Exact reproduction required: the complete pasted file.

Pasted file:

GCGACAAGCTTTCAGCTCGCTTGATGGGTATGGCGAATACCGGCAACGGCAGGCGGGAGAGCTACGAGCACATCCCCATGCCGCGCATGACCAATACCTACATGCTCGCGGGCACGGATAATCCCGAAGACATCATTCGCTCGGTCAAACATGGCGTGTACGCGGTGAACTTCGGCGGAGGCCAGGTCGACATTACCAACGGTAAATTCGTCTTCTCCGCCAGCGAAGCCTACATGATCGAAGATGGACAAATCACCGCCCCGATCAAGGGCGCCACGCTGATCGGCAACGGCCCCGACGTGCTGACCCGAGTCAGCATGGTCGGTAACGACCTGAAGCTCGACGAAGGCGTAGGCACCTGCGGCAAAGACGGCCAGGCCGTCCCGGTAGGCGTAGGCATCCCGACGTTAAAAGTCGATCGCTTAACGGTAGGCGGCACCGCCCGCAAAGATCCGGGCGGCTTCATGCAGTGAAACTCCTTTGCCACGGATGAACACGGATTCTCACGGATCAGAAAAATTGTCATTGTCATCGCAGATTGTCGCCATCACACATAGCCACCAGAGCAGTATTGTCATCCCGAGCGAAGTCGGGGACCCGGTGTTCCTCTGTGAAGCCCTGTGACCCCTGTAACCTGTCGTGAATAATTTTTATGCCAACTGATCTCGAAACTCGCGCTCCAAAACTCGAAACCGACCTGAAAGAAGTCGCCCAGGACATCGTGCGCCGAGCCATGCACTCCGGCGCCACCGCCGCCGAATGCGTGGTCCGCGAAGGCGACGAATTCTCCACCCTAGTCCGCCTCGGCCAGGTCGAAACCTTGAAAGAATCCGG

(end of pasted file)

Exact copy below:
GCGACAAGCTTTCAGCTCGCTTGATGGGTATGGCGAATACCGGCAACGGCAGGCGGGAGAGCTACGAGCACATCCCCATGCCGCGCATGACCAATACCTACATGCTCGCGGGCACGGATAATCCCGAAGACATCATTCGCTCGGTCAAACATGGCGTGTACGCGGTGAACTTCGGCGGAGGCCAGGTCGACATTACCAACGGTAAATTCGTCTTCTCCGCCAGCGAAGCCTACATGATCGAAGATGGACAAATCACCGCCCCGATCAAGGGCGCCACGCTGATCGGCAACGGCCCCGACGTGCTGACCCGAGTCAGCATGGTCGGTAACGACCTGAAGCTCGACGAAGGCGTAGGCACCTGCGGCAAAGACGGCCAGGCCGTCCCGGTAGGCGTAGGCATCCCGACGTTAAAAGTCGATCGCTTAACGGTAGGCGGCACCGCCCGCAAAGATCCGGGCGGCTTCATGCAGTGAAACTCCTTTGCCACGGATGAACACGGATTCTCACGGATCAGAAAAATTGTCATTGTCATCGCAGATTGTCGCCATCACACATAGCCACCAGAGCAGTATTGTCATCCCGAGCGAAGTCGGGGACCCGGTGTTCCTCTGTGAAGCCCTGTGACCCCTGTAACCTGTCGTGAATAATTTTTATGCCAACTGATCTCGAAACTCGCGCTCCAAAACTCGAAACCGACCTGAAAGAAGTCGCCCAGGACATCGTGCGCCGAGCCATGCACTCCGGCGCCACCGCCGCCGAATGCGTGGTCCGCGAAGGCGACGAATTCTCCACCCTAGTCCGCCTCGGCCAGGTCGAAACCTTGAAAGAATCCGG